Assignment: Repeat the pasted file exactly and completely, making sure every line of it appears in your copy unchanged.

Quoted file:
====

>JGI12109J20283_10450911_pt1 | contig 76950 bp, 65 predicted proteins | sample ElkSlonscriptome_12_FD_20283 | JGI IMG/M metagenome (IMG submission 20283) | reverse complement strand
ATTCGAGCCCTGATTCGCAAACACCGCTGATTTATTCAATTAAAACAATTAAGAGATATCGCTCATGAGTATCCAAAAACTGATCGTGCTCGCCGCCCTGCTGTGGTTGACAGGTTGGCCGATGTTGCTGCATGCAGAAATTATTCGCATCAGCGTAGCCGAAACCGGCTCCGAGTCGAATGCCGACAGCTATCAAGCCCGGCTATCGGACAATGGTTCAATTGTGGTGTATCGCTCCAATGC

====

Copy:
>JGI12109J20283_10450911_pt1 | contig 76950 bp, 65 predicted proteins | sample ElkSlonscriptome_12_FD_20283 | JGI IMG/M metagenome (IMG submission 20283) | reverse complement strand
ATTCGAGCCCTGATTCGCAAACACCGCTGATTTATTCAATTAAAACAATTAAGAGATATCGCTCATGAGTATCCAAAAACTGATCGTGCTCGCCGCCCTGCTGTGGTTGACAGGTTGGCCGATGTTGCTGCATGCAGAAATTATTCGCATCAGCGTAGCCGAAACCGGCTCCGAGTCGAATGCCGACAGCTATCAAGCCCGGCTATCGGACAATGGTTCAATTGTGGTGTATCGCTCCAATGC